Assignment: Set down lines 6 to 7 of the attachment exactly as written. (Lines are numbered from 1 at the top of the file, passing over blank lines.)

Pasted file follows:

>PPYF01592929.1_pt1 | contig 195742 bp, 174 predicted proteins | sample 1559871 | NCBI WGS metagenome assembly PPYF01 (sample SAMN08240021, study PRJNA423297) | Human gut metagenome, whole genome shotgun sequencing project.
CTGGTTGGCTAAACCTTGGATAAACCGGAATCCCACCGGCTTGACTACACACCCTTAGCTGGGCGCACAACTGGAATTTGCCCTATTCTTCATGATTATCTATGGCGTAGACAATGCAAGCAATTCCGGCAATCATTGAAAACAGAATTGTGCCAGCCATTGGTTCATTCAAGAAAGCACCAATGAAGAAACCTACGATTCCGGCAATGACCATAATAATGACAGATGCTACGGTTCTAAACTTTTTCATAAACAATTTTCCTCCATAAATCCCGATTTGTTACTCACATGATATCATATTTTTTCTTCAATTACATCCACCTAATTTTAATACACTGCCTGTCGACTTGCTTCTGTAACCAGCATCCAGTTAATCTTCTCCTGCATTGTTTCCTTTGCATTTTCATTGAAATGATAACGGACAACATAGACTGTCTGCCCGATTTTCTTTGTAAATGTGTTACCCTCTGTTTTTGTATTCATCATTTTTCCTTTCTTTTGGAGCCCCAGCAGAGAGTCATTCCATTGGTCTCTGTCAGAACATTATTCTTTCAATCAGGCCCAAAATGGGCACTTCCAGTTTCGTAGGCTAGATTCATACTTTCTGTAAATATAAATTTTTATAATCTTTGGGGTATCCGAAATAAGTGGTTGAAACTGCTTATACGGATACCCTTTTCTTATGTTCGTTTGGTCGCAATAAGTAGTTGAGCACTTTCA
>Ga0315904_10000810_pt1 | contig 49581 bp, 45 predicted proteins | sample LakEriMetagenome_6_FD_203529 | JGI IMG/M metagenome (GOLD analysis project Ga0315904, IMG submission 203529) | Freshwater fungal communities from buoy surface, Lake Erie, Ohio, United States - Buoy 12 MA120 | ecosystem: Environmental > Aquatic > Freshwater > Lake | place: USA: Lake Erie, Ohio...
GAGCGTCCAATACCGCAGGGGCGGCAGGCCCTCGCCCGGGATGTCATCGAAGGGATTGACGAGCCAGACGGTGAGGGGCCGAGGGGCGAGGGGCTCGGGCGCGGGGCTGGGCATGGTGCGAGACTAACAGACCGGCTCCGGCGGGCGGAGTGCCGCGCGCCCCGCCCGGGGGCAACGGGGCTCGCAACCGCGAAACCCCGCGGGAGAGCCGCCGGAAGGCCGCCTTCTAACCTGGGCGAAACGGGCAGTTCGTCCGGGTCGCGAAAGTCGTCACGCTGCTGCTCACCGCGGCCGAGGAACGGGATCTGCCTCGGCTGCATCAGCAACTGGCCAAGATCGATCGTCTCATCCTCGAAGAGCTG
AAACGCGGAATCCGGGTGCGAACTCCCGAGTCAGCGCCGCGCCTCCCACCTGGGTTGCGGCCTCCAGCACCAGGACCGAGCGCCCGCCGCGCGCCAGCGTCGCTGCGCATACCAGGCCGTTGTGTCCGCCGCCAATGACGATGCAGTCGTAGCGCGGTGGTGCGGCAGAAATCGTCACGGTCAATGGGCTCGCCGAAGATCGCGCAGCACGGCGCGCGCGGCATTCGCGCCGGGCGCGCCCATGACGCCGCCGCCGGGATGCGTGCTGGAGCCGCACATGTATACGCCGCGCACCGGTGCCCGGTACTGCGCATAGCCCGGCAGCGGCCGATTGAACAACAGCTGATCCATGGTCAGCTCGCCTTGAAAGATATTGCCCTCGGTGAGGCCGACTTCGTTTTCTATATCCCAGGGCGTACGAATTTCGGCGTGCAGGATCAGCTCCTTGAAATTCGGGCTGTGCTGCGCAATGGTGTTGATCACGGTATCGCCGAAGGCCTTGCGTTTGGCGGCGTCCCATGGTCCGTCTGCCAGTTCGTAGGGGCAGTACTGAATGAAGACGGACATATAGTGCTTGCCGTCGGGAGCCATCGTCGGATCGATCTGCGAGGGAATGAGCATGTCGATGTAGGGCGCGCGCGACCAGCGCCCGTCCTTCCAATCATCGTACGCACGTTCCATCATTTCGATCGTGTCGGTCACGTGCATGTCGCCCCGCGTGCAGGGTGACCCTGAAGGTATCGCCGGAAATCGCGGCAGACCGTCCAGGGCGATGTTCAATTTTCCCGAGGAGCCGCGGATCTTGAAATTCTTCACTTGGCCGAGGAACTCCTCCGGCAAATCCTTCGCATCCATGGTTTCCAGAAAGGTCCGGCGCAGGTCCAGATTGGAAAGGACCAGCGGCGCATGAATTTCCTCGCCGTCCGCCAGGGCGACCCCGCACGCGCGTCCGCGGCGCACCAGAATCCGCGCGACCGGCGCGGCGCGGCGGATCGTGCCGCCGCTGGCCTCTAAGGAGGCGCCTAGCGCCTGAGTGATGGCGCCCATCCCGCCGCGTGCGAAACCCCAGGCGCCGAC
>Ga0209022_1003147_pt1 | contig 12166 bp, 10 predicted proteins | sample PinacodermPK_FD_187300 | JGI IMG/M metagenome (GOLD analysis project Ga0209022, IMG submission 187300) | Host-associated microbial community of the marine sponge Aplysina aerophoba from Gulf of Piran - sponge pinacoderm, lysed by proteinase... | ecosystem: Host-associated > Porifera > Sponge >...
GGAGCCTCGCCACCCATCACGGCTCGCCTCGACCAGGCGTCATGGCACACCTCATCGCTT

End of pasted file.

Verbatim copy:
>Ga0209022_1003147_pt1 | contig 12166 bp, 10 predicted proteins | sample PinacodermPK_FD_187300 | JGI IMG/M metagenome (GOLD analysis project Ga0209022, IMG submission 187300) | Host-associated microbial community of the marine sponge Aplysina aerophoba from Gulf of Piran - sponge pinacoderm, lysed by proteinase... | ecosystem: Host-associated > Porifera > Sponge >...
GGAGCCTCGCCACCCATCACGGCTCGCCTCGACCAGGCGTCATGGCACACCTCATCGCTT